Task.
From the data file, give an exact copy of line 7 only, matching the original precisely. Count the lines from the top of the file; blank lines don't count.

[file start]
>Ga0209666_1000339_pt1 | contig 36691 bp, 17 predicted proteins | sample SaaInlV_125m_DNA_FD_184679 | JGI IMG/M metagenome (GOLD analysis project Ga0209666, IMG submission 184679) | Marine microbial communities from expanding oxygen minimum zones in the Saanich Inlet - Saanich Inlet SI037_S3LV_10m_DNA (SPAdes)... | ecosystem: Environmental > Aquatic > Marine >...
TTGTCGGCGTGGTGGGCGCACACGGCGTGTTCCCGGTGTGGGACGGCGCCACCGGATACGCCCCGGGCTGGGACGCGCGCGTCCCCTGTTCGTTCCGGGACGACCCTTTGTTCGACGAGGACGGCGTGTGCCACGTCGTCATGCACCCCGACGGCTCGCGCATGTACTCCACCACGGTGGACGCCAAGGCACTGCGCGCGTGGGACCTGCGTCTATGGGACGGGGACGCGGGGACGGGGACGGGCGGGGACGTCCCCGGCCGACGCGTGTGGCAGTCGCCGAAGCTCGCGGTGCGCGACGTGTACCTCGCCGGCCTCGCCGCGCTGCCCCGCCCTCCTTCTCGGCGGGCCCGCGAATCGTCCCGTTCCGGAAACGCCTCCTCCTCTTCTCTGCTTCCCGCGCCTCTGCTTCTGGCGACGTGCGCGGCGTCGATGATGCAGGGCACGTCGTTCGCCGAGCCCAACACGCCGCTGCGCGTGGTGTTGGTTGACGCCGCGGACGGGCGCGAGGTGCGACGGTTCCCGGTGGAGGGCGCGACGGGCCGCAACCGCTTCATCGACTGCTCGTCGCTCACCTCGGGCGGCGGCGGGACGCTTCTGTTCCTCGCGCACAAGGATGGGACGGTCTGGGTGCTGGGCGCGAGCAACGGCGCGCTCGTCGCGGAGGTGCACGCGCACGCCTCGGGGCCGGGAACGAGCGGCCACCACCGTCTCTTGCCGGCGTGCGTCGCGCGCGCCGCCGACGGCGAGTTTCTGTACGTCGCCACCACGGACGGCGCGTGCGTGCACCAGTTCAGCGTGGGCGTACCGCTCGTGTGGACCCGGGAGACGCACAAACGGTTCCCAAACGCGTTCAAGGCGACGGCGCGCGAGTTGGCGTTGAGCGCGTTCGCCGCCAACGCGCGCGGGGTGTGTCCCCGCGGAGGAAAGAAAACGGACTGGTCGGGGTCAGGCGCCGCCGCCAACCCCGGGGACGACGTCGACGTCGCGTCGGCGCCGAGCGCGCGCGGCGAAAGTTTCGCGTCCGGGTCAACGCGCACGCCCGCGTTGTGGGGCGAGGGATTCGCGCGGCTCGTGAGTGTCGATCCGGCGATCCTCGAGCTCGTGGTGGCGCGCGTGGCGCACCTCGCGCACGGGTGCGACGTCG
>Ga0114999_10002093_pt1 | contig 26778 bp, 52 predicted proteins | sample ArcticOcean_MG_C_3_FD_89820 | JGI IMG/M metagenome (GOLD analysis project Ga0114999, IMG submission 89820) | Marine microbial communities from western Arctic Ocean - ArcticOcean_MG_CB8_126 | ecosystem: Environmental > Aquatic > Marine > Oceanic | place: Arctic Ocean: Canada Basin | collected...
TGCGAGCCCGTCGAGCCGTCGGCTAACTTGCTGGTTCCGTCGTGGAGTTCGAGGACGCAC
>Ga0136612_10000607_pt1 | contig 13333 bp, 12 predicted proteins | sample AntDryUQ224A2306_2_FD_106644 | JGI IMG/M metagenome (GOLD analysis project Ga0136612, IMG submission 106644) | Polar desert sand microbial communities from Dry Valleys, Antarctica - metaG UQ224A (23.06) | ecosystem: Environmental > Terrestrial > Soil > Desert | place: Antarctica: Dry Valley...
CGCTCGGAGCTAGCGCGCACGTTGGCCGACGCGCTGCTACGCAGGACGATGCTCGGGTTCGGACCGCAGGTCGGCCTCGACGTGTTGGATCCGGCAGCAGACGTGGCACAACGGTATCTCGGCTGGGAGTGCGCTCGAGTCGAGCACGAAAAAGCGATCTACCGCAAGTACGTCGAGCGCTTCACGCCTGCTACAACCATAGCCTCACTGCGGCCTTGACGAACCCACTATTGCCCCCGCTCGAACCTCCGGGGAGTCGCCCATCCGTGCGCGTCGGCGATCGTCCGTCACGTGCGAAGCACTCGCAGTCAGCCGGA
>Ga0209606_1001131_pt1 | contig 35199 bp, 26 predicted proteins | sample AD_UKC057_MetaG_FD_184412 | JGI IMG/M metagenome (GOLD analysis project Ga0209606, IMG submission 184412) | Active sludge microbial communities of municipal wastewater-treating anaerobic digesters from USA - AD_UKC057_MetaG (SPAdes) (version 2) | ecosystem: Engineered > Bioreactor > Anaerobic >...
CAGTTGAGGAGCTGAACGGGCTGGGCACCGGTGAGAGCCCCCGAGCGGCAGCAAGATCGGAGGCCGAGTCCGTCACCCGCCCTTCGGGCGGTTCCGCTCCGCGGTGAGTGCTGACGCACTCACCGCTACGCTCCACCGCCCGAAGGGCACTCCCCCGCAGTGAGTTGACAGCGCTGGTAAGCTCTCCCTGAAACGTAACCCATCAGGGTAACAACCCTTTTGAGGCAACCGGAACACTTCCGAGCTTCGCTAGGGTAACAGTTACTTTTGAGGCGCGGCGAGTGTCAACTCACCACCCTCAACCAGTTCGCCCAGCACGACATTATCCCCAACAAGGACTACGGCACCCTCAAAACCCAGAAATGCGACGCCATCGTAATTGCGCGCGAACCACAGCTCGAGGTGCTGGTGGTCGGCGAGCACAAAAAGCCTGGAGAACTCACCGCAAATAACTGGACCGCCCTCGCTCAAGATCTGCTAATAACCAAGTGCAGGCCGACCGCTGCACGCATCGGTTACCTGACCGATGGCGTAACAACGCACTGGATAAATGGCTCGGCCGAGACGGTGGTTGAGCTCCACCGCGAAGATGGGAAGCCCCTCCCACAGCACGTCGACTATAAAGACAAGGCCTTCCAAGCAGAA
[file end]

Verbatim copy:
>Ga0209606_1001131_pt1 | contig 35199 bp, 26 predicted proteins | sample AD_UKC057_MetaG_FD_184412 | JGI IMG/M metagenome (GOLD analysis project Ga0209606, IMG submission 184412) | Active sludge microbial communities of municipal wastewater-treating anaerobic digesters from USA - AD_UKC057_MetaG (SPAdes) (version 2) | ecosystem: Engineered > Bioreactor > Anaerobic >...